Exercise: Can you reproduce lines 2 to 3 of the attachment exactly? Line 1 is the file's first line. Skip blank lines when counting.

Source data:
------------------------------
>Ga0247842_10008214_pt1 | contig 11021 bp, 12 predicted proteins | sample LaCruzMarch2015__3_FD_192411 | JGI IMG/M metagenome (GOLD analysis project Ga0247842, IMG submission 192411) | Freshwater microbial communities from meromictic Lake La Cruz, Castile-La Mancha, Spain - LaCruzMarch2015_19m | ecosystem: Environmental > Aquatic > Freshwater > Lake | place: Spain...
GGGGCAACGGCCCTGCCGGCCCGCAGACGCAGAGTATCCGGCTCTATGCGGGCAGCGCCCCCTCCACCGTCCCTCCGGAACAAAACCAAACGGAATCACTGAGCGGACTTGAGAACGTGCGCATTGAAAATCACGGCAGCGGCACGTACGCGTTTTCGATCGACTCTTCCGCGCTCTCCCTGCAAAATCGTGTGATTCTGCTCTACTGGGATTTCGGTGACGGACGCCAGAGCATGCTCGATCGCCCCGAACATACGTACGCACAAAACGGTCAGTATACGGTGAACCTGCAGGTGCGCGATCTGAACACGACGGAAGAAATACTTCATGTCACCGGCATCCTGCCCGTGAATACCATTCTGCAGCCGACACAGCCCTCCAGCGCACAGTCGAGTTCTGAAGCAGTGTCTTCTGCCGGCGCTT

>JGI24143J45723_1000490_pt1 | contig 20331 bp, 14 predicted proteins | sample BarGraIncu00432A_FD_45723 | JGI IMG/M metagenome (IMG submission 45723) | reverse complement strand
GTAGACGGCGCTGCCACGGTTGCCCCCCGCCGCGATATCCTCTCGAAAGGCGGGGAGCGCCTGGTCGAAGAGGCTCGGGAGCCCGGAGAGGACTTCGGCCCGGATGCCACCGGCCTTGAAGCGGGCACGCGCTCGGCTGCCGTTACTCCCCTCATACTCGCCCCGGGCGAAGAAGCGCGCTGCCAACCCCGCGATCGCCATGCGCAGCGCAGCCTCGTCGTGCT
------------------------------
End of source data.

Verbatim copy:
GGGGCAACGGCCCTGCCGGCCCGCAGACGCAGAGTATCCGGCTCTATGCGGGCAGCGCCCCCTCCACCGTCCCTCCGGAACAAAACCAAACGGAATCACTGAGCGGACTTGAGAACGTGCGCATTGAAAATCACGGCAGCGGCACGTACGCGTTTTCGATCGACTCTTCCGCGCTCTCCCTGCAAAATCGTGTGATTCTGCTCTACTGGGATTTCGGTGACGGACGCCAGAGCATGCTCGATCGCCCCGAACATACGTACGCACAAAACGGTCAGTATACGGTGAACCTGCAGGTGCGCGATCTGAACACGACGGAAGAAATACTTCATGTCACCGGCATCCTGCCCGTGAATACCATTCTGCAGCCGACACAGCCCTCCAGCGCACAGTCGAGTTCTGAAGCAGTGTCTTCTGCCGGCGCTT

>JGI24143J45723_1000490_pt1 | contig 20331 bp, 14 predicted proteins | sample BarGraIncu00432A_FD_45723 | JGI IMG/M metagenome (IMG submission 45723) | reverse complement strand